The race to achieve carbon net-zero by 2050 requires urgent action to be taken by real estate investors and lenders, according to the expert panel on a recent webinar hosted by FinLoop.
The provider of software solutions to the real estate debt market had assembled the group of specialists to discuss the complexities of carbon capital expenditure for those grappling with the challenges faced by the European investment market.
Outlining the scale of the problem, Adam Mactavish of Currie & Brown shared data on the expected level of costs associated with upgrading different types of property assets.
Drawing on the work he had done on behalf of the Investment Property Forum, he said that, depending on the individual asset, costs to upgrade energy efficiency on a property of between £50-£250 per sq metre should be expected. This, he suggested, would be best done at the end of a lease as part of a general refurbishment. However, he warned that such expenditure would be in addition to the cost of more general works and dilapidations. He also suggested that a 10–15-year plan should be put in place for each asset and that it was vital to action this as soon as practical rather than waiting until 2049.
One particular challenge faced by building owners, investors and financiers, was, according to Mactavish, that the energy ratings of individual buildings do not necessarily reflect the actual energy usage of a property's occupants. He stressed that actual energy use depends on factors such as density of occupation, the level of use of lifts and escalators, heating, ventilation, and air conditioning along with the amount of IT and other communications technology within a building.
Underlining this problem, Christine Fritz of PGIM Real Estate pointed out that EPCs differ from country to country. The difference in how they are reported makes a unified, international approach very challenging, adding that, as an investor, obtaining tenant data was the biggest headache.
According to Fritz, the realisation has dawned on the market that we are all in big trouble with a climate emergency looming and that there is not much time to fix it. She said that she felt that the sector is moving forward and maturing and hoped that the SFDR taxonomy being introduced would give the sector further impetus.
The uncertainties around the practical application of the E-taxonomy across the industry to date, along with the lack of sufficient data, were also highlighted as practical obstacles by Andreas Wuermeling of Deutsche Pfandbriefbank (PBB). He spoke about the green loan and green bonds program that PBB has launched, its decarbonization initiatives and an analysis of the level of sustainability of the bank's entire loan portfolio, with a score for each asset against factors such as energy consumption, sustainability certificates and soft factors like proximity to public transport.
The bank's principal focus is working with borrowers on plans to upgrade assets. It proactively starts discussions on transitioning assets to become green, looking to provide capital where necessary. Wuermeling outlined the bank's targets on green asset ratios are one of the factors pushing the change. He also expressed concern regarding buildings that would become obsolete and, therefore, stranded assets.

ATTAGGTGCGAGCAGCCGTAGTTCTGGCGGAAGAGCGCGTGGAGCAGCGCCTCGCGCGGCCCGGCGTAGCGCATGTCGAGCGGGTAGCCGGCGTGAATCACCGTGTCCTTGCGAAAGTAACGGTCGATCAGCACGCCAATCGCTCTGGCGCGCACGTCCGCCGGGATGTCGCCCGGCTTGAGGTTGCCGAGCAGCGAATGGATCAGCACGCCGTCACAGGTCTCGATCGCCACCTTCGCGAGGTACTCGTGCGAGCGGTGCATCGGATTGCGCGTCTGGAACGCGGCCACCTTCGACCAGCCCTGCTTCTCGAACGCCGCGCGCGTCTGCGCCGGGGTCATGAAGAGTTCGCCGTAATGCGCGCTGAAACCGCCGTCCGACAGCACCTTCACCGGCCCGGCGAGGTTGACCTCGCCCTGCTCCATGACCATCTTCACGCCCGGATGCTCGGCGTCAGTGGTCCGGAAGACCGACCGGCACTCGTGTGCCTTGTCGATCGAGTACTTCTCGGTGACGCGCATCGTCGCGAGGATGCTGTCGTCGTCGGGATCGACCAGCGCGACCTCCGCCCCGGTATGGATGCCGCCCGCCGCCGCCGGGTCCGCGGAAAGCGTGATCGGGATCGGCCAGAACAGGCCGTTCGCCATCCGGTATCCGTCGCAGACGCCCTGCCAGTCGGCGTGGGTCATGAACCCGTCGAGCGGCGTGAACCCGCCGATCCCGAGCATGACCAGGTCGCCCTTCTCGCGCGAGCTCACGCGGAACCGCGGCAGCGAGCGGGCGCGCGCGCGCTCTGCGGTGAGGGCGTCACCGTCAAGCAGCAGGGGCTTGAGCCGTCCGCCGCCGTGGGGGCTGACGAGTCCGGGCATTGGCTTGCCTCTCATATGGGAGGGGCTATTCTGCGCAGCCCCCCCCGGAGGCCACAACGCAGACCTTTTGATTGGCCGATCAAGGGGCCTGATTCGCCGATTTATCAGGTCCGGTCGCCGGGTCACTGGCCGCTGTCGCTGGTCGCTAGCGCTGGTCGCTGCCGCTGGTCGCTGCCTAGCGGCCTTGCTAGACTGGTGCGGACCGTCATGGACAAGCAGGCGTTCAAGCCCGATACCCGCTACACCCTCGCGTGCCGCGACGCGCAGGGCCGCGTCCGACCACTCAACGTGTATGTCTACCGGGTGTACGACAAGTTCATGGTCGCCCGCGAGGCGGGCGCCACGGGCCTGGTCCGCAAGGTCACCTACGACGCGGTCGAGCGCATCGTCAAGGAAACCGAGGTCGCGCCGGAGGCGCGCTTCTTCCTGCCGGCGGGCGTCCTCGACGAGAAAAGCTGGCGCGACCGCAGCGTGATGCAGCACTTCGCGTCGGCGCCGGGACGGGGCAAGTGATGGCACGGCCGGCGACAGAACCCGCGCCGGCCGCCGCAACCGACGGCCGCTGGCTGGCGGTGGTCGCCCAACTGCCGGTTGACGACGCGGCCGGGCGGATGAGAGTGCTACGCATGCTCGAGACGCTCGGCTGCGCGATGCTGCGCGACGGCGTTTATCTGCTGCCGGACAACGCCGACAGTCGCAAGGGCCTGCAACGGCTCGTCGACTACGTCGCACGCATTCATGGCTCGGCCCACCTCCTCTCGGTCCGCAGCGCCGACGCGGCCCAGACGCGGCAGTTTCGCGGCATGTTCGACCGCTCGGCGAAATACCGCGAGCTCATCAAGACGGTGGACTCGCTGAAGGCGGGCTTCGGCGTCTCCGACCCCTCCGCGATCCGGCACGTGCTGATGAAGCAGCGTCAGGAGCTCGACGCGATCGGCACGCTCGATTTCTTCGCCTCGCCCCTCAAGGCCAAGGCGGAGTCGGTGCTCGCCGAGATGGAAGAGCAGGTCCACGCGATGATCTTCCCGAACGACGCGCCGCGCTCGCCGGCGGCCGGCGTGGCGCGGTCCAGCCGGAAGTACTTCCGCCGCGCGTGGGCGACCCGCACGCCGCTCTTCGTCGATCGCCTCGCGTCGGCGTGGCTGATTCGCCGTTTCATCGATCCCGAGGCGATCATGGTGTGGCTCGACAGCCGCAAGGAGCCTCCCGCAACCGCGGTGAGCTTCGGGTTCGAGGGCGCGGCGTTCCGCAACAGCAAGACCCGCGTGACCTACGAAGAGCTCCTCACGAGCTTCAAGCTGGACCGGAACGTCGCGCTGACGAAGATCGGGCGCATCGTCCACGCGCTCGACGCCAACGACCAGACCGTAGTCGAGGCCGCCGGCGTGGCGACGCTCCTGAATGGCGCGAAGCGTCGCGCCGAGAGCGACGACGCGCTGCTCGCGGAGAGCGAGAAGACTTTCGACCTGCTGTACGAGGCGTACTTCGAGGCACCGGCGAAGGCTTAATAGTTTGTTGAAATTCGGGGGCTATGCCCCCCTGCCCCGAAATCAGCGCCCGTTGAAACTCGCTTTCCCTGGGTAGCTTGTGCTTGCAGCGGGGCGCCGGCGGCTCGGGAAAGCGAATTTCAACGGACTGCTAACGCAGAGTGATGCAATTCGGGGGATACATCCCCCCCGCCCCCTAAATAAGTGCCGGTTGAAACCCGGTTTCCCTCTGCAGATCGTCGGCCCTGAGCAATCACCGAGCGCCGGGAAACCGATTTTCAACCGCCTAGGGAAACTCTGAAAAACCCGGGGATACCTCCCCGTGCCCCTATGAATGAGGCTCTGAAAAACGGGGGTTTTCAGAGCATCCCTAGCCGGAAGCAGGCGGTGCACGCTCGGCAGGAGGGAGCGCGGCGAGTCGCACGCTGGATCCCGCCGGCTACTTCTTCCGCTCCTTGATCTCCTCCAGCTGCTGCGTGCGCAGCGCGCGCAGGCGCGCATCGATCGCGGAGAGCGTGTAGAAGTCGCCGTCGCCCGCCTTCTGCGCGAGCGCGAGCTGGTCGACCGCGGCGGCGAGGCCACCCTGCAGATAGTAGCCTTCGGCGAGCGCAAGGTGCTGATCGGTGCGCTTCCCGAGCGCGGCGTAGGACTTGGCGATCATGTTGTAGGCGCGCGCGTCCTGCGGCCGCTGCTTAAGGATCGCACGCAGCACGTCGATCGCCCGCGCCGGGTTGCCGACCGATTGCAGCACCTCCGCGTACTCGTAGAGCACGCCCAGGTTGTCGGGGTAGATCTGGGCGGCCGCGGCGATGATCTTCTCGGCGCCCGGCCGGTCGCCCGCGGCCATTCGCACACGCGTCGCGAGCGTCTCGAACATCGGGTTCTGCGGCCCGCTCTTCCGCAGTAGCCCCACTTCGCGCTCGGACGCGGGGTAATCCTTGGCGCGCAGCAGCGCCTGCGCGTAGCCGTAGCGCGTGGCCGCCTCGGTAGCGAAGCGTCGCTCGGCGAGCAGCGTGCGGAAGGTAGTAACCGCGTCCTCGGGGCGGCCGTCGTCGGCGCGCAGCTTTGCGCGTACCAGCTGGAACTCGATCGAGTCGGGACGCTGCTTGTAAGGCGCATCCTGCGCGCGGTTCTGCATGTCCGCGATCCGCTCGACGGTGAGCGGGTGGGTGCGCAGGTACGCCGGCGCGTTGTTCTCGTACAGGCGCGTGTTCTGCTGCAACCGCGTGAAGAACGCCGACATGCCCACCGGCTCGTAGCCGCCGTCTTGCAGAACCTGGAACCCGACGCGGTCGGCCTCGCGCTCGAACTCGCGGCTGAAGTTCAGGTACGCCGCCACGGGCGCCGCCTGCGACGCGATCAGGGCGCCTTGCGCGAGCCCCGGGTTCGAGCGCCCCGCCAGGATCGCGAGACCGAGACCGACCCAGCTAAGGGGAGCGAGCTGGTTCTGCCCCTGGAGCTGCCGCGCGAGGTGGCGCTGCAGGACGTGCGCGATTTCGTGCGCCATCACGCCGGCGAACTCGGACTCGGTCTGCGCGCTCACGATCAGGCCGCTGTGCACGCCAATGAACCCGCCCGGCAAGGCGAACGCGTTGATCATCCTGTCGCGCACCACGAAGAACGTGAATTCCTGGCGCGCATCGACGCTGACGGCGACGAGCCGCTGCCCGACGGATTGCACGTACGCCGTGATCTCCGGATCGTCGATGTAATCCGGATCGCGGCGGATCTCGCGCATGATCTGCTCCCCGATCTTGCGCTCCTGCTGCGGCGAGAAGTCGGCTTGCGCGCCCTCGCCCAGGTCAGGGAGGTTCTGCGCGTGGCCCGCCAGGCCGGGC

Providing the views of an occupier, Sam Pilcher of Citi Realty Services, argued that the aim to be as energy efficient as possible needs to be balanced with the practicalities of the demands of businesses combined with the wellbeing of occupiers and staff. He revealed that Citi not only looks at carbon footprints and energy use but also at waste, water, health & wellbeing. At its Canary Wharf offices, Citi has modelled embodied carbon and the savings they can make by not replacing steel and glass and is also aiming to recycle materials on-site as much as possible. The lessons learnt will be applied at their other 650 buildings across Europe, Africa, and Asia-Pacific.
He highlighted that there is a need to address the constraints experienced in buildings with outdated plant and technology, with many buildings not designed for today's use. As an example, he highlighted the need to balance the demand for fresh air circulation in post-COVID offices with the often-inevitable higher demand and cost of energy.
Rupert Gill from BlackRock underlined the importance of refurbishment, stressing that renovation strategies over new-build strategies will be essential to combat embodied carbon and to help preserve the liquidity of assets in the future.
He argued that to remain lettable, liquid, and attractive, upgrades are essential to assets and further outlined that BlackRock will lend on brown assets, as there are still transition periods now to position assets from brown to green. He also highlighted that the market has only one or two upgrade opportunity windows left before assets will start to become stranded.
Speaking after the event, Nicole Lux of FinLoop said:
What is clear is that urgent action is needed. While the challenges that have been highlighted are generally around practicalities rather than financial challenges, it is the asset owners, investors and financiers that can drive the necessary change by ensuring that capital expenditure projects focus on achieving carbon net-zero targets.
While the complexity of occupancy and the divergent nature of buildings throw up many curveballs, it is essential for the planet that the real estate sector overcomes the challenges, by ensuring that every project it invests in or funds is ESG compliant and focused on sustainability issues, she added.